So after checking various sites, here's some things I've found as well regarding warping. It does point into a shear force issue.
There’s however quite some differences in the build plate temperature set-point and motivation for it to combat warping:
- Reduce warping by reducing the temperature difference between extrusion temperature and build plate: https://ultimaker.com/en/resources/158-print-not-sticking-to-build-plate
- Set build plate temperature to the heat deflection temperature (HDT): https://bootsindustries.com/heat-bed-3d-printing/
- Go for the glass transition temperature: https://ultimaker.com/en/resources/19537-how-to-fix-warping
- Interestingly, this site also mentions not to go too high with HBP temperature (at least for PLA): https://rigid.ink/blogs/news/3d-prints-warping-why-it-happens-and-how-to-prevent-it
Looking at my earlier prints, I tend to go for a too high heated build plate at first, as these show some inward deformation of the first layers:
Train of thought goes like this: the first few layers are kept above HDT, which causes a shearing force with each successive layer. With adequate build plate adhesion, this results in successive shrinkage of each layer added, but also the layers already deposited, as they are kept above HDT.
Warping did not really change by going from 99C to 85C, but the effect of inward shrinkage of the first few layers up until say 10mm did. Note that all points into the direction of a shear force related phenomenon.
The above also suggest there's an optimum HBP temperature to look for:
- not too high (causing inward deformation of the first few layers)
- not too low (causing too much cooling and going too much below HDT)
At least that’s what I found, but a might be wrong still there. I wonder if there’s support for this by observations from others?
Other measures to reduce warping (I think in order of importance):
- getting as best as possible adhesion to the build plate,
- reduce shear forces by setting lower infill, smaller bottom thickness, smaller wall thickness,
- prevent sharp corners,
- going as low as possible with the extrusion temperature to reduce temperature drop and related shrinkage.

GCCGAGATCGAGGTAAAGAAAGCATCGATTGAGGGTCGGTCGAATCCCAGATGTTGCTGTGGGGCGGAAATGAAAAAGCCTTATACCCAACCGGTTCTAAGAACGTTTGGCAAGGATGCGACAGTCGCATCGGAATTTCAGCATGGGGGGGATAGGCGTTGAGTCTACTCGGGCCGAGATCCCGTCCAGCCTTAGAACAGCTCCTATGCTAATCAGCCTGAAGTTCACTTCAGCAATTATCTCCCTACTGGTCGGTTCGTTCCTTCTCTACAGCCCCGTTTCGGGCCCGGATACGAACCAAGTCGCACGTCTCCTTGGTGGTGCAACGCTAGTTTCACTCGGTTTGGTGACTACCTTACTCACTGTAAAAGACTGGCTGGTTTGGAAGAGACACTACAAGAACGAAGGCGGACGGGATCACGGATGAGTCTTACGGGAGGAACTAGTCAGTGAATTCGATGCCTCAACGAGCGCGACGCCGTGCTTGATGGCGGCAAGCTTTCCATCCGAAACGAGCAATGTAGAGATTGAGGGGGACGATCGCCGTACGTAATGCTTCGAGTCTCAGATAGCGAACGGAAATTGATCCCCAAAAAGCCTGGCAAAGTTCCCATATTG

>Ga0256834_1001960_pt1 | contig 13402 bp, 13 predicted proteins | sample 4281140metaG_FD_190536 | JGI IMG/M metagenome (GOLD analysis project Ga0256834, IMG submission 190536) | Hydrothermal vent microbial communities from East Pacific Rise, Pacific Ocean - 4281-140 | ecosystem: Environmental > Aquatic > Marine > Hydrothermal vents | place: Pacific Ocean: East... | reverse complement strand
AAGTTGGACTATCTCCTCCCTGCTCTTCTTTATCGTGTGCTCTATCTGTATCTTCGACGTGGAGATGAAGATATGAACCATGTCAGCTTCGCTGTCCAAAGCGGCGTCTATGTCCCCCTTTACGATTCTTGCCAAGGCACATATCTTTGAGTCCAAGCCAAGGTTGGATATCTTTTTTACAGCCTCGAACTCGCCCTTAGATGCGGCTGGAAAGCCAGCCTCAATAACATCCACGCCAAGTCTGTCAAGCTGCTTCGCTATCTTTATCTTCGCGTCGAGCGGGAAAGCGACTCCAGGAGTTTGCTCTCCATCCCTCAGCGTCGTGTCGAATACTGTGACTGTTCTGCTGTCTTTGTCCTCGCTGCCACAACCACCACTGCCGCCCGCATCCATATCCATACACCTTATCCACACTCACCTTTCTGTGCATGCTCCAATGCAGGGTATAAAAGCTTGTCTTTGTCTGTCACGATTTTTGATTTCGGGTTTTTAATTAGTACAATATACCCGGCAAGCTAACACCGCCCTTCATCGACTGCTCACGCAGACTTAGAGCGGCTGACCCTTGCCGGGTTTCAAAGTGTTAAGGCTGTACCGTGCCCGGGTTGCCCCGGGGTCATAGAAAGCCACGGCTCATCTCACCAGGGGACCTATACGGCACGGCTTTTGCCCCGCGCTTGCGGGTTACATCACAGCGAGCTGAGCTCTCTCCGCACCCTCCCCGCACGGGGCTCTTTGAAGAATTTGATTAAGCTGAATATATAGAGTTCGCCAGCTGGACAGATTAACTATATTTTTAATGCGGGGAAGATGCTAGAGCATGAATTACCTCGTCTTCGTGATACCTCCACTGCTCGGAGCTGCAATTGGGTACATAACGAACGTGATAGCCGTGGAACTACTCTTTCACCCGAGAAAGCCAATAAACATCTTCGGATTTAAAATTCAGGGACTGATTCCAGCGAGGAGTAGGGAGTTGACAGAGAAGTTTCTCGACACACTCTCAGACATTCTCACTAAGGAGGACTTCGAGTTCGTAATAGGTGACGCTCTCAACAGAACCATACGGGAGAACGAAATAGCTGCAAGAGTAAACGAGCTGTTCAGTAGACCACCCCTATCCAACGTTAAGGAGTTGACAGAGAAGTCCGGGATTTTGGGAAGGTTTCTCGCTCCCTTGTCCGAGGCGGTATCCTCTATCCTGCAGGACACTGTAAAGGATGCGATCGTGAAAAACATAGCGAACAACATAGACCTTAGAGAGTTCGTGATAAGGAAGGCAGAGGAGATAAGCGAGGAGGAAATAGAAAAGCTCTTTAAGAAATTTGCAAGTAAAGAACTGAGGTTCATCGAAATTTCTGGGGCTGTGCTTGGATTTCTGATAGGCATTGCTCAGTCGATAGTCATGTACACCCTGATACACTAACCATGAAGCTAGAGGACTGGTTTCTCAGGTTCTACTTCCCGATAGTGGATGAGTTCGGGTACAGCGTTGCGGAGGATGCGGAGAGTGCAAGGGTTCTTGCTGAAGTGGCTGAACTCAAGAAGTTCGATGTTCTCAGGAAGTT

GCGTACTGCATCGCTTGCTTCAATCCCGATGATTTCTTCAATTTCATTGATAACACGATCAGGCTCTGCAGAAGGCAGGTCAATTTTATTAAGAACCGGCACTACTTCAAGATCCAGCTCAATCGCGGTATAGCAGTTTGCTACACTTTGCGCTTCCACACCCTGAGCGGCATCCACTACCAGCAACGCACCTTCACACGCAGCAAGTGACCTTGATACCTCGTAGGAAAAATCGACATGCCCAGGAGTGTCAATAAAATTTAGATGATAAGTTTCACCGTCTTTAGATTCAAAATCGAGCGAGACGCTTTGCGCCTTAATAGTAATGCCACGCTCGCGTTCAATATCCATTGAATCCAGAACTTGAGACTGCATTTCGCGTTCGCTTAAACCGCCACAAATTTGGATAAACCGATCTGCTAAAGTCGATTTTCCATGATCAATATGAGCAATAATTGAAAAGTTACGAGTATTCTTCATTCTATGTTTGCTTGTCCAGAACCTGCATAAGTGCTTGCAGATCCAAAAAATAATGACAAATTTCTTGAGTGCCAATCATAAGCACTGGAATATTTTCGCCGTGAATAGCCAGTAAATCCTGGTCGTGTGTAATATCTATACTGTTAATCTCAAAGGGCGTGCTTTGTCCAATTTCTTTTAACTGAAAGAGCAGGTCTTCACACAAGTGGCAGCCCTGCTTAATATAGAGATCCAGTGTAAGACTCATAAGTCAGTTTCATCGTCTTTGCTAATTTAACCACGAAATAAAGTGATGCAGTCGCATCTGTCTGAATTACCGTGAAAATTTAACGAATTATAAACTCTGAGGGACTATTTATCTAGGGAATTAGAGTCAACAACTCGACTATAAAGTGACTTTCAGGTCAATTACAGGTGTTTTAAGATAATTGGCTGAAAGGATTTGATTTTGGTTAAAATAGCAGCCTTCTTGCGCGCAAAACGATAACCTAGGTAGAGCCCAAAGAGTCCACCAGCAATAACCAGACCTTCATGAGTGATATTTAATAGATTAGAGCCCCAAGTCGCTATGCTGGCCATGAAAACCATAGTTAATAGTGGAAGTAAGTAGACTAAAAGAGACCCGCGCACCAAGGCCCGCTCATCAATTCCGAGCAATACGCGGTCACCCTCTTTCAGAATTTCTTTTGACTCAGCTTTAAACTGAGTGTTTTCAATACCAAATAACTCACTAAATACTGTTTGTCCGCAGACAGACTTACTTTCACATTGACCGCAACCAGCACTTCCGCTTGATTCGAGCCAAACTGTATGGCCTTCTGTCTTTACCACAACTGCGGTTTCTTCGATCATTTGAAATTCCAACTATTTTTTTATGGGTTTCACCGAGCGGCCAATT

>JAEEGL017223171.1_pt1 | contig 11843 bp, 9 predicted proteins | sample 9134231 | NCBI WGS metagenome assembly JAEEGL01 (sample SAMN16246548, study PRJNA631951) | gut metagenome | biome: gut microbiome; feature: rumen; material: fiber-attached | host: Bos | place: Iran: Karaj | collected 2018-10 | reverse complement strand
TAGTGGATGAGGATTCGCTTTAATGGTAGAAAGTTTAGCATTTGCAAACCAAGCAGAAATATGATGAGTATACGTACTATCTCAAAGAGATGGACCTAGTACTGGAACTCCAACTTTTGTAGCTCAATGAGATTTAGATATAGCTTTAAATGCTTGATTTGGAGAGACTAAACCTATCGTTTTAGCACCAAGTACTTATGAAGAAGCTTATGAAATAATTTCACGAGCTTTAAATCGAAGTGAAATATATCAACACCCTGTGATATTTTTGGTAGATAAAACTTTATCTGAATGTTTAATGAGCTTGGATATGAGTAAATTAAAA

For the curling thing at the top, I have not looked that well yet as what happens here exactly. It seems less of a inter-layer shear force phenomenon compared to warping?Edited by Guest
To fix the problems at the top of your print you need some fan. Just a tiny bit. The slowest where it reliably rotates is good. Around 30% on UM2 or 3% on UM3. If you do too much fan the layers won't bond well (not a problem with PLA). Bad layer bonding is not obvious until you break the part. It will break along layer lines. But if you enclose the machine and set the fan to minimum you should be fine.
The bottom corner curling/lifting/warping is a completely different unrelated issue. It is caused by upper layers cooling and pulling inward which rotates the corners up with tremendous force.
Keeping the bed at 105C helps because being above the glass temp means the ABS is more flexible and can warp the tiniest bit and yet still stick to the glass. This is MUCH preferred over the corners lifting off the glass.
Another trick is to make the filament stick like hell. ABS glue, rounded corners, brim, squishing the filament into the glass are all good ways to assure it WILL NOT COME OFF the glass.
260C is dangerously hot. Sometimes ABS will get all clogged in the nozzle and you have to take it apart. You don't want ABS at above 240C for more than a minute or so. Higher temps are worse (more likely to clog) but if you haven't had any clogs I guess your temp is fine. So once the nozzle is up to temp keep things moving/printing.
To really get your part to stick like hell to the glass I explain all the tricks in detail here:
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